Otto - Chapter 05
"Mr. Weyls ... recently had had in his house an Indian from
Wiequaeskeck who had been a good friend of Van der Donck, and had taken
care of his cows for some time ... his name was Joseph [and he] spoke
English so well that he could understand him."— Director Stuyvesant to the Council, 16561
Ultimately, the First Dutch-Munsee War changed little for the Munsee
people in terms of lessening the pressure of European colonization. The
Dutch may have learned to tread somewhat more lightly when it came to
Indian affairs, but in the long run the war did little to slow the
overall stream of European settlers to the region. During the next
seventeen years, the colony's population recovered its prewar levels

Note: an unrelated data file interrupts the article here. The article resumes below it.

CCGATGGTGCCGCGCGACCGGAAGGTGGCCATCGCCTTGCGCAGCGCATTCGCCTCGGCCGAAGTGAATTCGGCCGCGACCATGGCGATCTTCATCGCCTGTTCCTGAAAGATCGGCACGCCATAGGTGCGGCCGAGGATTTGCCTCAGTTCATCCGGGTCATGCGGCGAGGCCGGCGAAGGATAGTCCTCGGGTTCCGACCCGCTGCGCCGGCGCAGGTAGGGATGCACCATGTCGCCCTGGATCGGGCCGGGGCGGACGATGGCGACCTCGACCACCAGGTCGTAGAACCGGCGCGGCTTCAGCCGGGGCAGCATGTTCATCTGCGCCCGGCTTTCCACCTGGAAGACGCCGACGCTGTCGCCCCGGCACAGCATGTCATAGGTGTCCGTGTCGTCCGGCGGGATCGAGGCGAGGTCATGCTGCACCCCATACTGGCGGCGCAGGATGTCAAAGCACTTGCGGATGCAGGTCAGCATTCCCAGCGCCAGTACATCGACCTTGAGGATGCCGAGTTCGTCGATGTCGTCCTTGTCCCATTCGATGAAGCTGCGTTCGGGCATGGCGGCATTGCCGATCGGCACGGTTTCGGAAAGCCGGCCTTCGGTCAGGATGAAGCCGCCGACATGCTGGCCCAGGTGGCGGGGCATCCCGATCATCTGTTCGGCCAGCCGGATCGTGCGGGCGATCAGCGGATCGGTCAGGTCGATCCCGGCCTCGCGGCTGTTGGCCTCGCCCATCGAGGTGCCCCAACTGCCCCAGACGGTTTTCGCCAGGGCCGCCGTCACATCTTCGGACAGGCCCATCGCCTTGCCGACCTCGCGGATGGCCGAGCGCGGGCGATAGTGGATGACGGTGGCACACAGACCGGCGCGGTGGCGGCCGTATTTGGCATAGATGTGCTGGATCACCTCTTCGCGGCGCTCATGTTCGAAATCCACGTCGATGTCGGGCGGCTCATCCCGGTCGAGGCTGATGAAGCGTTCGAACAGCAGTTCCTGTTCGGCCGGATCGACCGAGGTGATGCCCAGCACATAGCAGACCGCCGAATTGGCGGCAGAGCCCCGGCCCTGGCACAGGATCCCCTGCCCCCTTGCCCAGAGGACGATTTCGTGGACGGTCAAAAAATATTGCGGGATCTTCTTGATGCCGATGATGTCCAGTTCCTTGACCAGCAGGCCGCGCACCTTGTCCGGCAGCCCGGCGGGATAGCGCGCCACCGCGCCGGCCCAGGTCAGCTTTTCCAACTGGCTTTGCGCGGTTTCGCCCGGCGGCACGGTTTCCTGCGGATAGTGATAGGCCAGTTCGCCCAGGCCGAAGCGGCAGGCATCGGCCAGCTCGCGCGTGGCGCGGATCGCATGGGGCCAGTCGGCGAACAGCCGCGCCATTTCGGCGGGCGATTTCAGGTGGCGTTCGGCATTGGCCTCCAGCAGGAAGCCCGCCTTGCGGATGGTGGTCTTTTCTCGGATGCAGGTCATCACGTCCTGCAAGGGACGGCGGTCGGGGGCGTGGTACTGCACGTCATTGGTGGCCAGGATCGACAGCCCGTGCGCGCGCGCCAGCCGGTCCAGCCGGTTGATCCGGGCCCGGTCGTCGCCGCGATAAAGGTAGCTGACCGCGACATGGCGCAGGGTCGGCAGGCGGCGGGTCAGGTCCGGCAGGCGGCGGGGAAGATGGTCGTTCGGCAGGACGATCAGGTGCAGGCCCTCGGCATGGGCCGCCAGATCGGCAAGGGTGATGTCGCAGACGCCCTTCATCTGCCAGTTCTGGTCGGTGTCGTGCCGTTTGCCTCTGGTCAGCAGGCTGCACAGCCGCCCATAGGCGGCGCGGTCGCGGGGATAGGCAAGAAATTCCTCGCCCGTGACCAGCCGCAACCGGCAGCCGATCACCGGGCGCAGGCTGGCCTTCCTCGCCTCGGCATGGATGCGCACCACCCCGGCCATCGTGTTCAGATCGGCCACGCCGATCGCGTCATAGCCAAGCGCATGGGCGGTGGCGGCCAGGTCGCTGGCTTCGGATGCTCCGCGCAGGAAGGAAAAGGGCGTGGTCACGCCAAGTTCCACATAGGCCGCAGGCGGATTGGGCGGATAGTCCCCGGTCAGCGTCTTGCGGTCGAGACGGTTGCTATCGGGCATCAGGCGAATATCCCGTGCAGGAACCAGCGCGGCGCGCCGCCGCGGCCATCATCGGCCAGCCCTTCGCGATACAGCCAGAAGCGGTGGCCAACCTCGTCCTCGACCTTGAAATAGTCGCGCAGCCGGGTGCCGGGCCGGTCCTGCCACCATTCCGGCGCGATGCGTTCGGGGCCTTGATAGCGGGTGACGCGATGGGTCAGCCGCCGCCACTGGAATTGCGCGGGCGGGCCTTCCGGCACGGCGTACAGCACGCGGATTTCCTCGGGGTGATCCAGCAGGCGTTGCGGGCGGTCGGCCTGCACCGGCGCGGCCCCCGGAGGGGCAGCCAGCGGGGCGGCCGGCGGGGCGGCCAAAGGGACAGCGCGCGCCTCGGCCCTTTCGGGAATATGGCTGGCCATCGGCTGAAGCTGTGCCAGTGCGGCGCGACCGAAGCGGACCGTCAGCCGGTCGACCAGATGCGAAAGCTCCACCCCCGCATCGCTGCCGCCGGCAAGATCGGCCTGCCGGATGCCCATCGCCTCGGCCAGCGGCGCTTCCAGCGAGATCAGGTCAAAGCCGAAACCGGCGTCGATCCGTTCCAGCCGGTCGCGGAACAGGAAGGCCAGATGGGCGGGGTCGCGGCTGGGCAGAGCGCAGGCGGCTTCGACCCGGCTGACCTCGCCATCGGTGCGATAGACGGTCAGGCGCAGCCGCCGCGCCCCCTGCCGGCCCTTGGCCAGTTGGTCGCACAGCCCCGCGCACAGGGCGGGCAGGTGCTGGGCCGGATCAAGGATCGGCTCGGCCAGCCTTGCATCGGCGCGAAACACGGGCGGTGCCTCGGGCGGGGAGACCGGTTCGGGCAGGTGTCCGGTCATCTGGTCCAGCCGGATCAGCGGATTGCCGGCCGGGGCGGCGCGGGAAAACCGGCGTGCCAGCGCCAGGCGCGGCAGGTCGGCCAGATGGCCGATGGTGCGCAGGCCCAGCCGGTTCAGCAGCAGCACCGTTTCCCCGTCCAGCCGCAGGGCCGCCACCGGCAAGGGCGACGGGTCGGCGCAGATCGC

and eventually increased to upwards of eight thousand people by 1664.
Europeans soon settled or added to the populations of Manhattan Island,
Staten Island, and Pavonia. Furthermore, Dutch and English settlers
founded new villages elsewhere along the Hudson River and on Long
Island. While many still came to New Netherland as itinerant traders,
the majority of colonists intended to remain in the colony permanently.
Pursuing agriculture and domestic trades instead of bartering for furs,
these settlers helped the colony mature and develop a stable economy.